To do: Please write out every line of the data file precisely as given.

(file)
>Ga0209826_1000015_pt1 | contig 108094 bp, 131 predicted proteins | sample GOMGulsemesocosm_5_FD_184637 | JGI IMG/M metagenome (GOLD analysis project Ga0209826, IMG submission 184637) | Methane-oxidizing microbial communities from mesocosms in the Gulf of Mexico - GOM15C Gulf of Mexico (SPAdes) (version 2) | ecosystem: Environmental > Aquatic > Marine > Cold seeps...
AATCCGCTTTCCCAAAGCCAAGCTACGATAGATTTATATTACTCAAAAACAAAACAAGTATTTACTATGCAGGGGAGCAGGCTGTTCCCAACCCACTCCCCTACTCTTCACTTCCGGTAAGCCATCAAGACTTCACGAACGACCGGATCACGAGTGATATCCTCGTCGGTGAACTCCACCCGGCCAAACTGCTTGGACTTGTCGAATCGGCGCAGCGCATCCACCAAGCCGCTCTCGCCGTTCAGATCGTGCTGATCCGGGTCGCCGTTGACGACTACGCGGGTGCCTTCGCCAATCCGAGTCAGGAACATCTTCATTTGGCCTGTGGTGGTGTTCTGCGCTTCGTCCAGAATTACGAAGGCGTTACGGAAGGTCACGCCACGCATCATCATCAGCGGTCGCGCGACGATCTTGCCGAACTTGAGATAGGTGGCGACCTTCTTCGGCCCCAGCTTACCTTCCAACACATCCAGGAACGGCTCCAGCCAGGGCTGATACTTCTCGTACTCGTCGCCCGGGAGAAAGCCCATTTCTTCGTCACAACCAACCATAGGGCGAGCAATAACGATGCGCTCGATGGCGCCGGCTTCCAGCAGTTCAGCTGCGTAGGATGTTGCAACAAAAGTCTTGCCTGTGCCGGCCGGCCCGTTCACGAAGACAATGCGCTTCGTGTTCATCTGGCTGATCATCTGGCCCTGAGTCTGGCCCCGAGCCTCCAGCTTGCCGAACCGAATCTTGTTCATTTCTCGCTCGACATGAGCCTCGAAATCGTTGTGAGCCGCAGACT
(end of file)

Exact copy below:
>Ga0209826_1000015_pt1 | contig 108094 bp, 131 predicted proteins | sample GOMGulsemesocosm_5_FD_184637 | JGI IMG/M metagenome (GOLD analysis project Ga0209826, IMG submission 184637) | Methane-oxidizing microbial communities from mesocosms in the Gulf of Mexico - GOM15C Gulf of Mexico (SPAdes) (version 2) | ecosystem: Environmental > Aquatic > Marine > Cold seeps...
AATCCGCTTTCCCAAAGCCAAGCTACGATAGATTTATATTACTCAAAAACAAAACAAGTATTTACTATGCAGGGGAGCAGGCTGTTCCCAACCCACTCCCCTACTCTTCACTTCCGGTAAGCCATCAAGACTTCACGAACGACCGGATCACGAGTGATATCCTCGTCGGTGAACTCCACCCGGCCAAACTGCTTGGACTTGTCGAATCGGCGCAGCGCATCCACCAAGCCGCTCTCGCCGTTCAGATCGTGCTGATCCGGGTCGCCGTTGACGACTACGCGGGTGCCTTCGCCAATCCGAGTCAGGAACATCTTCATTTGGCCTGTGGTGGTGTTCTGCGCTTCGTCCAGAATTACGAAGGCGTTACGGAAGGTCACGCCACGCATCATCATCAGCGGTCGCGCGACGATCTTGCCGAACTTGAGATAGGTGGCGACCTTCTTCGGCCCCAGCTTACCTTCCAACACATCCAGGAACGGCTCCAGCCAGGGCTGATACTTCTCGTACTCGTCGCCCGGGAGAAAGCCCATTTCTTCGTCACAACCAACCATAGGGCGAGCAATAACGATGCGCTCGATGGCGCCGGCTTCCAGCAGTTCAGCTGCGTAGGATGTTGCAACAAAAGTCTTGCCTGTGCCGGCCGGCCCGTTCACGAAGACAATGCGCTTCGTGTTCATCTGGCTGATCATCTGGCCCTGAGTCTGGCCCCGAGCCTCCAGCTTGCCGAACCGAATCTTGTTCATTTCTCGCTCGACATGAGCCTCGAAATCGTTGTGAGCCGCAGACT